Anyway, this is something that has worked for my team. In our shop, we refer to our methodology as sort of a “modified waterfall”. We do identify and track to different phases, but we’ve also adopted some more agile practices in that our requirements and design processes are purposely both collaborative and iterative. You might say that if we have a “wall”, at least it has a nice, large, open door in the middle!

What types of things have worked for you to improve the lines of communication and collaboration in your requirements process? Please feel welcome to comment on this post, or contact me.

6 Comments

  1. Great article. I am about to kick off the requirements for a business capability that has a pretty narrow scope and an “agile feel” in a waterfall world. I’ll definitely do the quick-iteration approach you outline for cycling between implementation teams and principal / end-user stakeholders.

  2. I believe much of this behavior is a consequence of the project management office and the sharp division of concerns that the industry has morphed into. Everyone becomes narrowly concerned about their own focused function, but for a team to work well there needs to be tremendous overlap of concern. That’s the foundation of teamwork.

    For most of my career I worked on projects where all the cross functional team members were direct reports to the development manager. We never experienced these problems. There was always a lot of collaboration on these teams more than i’ve ever seen in PMO organized projects.

  3. This is a fantastic article. Waterfall is becoming old-school, and the requirements development profession is evolving to meet the needs of an iterative/AGILE approach.

  4. Welcome to the blog, and thanks for the comment, Mike.

    A card system veteran, eh? That's great. We have several guys around the office that tell stories of the coding sheets and punch cards.. Typically the stories involve dropping a stack of ordered cards or some other nightmare, and are always accompanied by the 5 mile walk to work – in waist deep snow – uphill both ways….. 🙂

    The "old-school waterfall" as you describe it may well be in danger, but I think that there will always be a place for the heavier, more document-centric methodologies. Regulated industries, distributed teams, large (or multiple) development organizations, and business stakeholders that are difficult to get time with, for example, are all factors that seem to push an organization toward a more traditional methodology as opposed to the "Agile" methodologies that are all the rage right now.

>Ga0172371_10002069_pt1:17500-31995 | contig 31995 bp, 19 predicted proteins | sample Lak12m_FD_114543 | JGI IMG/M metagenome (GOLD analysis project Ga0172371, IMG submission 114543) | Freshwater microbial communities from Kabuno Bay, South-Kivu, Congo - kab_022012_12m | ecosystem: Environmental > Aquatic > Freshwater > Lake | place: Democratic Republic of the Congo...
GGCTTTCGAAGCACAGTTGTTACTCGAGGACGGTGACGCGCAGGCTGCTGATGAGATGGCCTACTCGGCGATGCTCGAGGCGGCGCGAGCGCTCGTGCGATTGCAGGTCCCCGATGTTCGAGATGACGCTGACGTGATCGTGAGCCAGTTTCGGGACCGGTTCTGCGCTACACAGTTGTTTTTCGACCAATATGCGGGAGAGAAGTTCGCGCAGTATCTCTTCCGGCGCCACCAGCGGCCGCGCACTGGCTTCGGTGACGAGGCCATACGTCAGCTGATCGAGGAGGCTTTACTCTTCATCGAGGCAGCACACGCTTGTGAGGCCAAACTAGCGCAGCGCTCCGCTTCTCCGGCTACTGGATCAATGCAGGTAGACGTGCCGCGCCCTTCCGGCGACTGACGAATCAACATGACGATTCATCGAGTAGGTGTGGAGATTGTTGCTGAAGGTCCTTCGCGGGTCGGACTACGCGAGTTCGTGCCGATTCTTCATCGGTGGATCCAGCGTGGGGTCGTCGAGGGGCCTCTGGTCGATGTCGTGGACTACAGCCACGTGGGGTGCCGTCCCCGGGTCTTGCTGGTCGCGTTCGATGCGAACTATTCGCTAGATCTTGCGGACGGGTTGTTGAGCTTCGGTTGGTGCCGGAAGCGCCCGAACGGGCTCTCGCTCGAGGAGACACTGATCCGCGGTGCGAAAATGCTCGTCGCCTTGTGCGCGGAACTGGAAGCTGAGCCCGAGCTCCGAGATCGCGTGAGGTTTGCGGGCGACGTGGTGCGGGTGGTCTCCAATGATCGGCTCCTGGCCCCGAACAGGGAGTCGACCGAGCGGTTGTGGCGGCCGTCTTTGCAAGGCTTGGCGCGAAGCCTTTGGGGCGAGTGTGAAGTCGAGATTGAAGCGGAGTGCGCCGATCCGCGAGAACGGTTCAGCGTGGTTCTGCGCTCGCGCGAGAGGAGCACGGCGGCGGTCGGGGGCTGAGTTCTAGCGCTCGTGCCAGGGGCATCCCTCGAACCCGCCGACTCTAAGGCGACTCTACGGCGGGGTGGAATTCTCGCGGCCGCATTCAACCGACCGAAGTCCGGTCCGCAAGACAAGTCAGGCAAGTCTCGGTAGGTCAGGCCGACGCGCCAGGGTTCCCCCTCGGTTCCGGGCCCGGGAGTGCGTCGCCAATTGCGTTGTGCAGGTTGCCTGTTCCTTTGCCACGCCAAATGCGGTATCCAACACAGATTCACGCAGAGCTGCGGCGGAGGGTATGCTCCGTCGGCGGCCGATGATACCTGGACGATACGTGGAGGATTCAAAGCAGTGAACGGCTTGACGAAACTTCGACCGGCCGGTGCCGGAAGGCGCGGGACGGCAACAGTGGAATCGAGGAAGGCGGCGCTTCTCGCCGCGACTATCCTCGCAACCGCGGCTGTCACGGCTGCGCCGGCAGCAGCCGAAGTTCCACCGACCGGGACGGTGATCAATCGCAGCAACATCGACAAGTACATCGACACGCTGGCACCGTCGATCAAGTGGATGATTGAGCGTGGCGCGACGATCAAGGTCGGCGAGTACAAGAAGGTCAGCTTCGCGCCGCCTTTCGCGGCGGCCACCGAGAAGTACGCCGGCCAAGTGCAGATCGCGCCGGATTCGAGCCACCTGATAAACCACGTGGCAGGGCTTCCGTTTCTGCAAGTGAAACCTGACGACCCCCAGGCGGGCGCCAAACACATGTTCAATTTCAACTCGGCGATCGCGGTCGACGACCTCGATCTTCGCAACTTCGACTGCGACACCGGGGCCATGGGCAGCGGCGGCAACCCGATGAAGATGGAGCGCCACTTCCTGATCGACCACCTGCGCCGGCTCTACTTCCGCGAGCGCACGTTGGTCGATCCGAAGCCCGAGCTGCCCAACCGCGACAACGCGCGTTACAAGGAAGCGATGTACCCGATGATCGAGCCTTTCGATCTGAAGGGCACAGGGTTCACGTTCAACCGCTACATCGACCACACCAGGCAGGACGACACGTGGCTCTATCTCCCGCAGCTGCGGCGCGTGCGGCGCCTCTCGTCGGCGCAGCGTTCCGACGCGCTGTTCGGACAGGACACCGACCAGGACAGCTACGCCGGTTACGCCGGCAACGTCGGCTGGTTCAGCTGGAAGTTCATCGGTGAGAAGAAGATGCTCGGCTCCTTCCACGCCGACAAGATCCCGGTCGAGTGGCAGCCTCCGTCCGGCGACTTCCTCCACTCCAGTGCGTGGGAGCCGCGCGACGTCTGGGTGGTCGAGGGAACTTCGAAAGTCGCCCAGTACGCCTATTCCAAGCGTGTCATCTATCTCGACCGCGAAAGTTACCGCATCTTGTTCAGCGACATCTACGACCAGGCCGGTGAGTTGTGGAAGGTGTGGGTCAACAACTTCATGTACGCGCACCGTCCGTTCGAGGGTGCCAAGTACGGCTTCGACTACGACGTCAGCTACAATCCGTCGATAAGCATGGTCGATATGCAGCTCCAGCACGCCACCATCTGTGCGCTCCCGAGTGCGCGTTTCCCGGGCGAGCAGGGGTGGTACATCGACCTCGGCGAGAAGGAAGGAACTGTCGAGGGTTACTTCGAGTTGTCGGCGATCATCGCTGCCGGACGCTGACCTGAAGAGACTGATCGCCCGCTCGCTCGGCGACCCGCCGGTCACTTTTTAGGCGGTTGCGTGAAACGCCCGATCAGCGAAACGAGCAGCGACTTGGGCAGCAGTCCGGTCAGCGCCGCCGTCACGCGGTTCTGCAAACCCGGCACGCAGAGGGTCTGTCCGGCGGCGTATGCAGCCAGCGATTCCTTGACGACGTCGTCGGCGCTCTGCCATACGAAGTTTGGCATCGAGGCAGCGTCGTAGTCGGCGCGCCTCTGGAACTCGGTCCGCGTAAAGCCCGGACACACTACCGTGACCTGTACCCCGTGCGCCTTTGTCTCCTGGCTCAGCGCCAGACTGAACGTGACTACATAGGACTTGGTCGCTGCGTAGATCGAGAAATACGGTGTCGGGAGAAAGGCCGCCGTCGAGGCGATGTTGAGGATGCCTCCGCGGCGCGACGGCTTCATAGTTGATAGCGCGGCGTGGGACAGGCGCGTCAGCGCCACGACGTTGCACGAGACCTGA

And if you want to head up the "Waterfall Preservation Society" I'll pitch in a buck. Almost sounds like an environmental concern, doesn't it?

  5. An interesting article, recently I have come to think that the Waterfall method has become an endangered methodology and has been for some time. I don't agree with Bill's comment about project management office, mainly because I've worked in them, and it was always collaborative; although I do sometimes wonder if outsourcing can cause Waterfall.

    I've been in the IT development business for far to long and most of my projects have been 'staged' where you do a bit, review a bit, deliver a bit and work in teams. The only real old-school Waterfall was back in the days when the analyst wrote a spec, I coded (using a pencil) onto coding sheets, which were then punched to card etc. Batch processes lend themselves to waterfall development, although it's not compulsory!

    Anyway if Waterfall is endangered, we should establish the environment that it thrives in so that we may preserve this cultural icon and oddity.

Post a Reply to Scott Sehlhorst Cancel Comment

Your email address will not be published. Required fields are marked *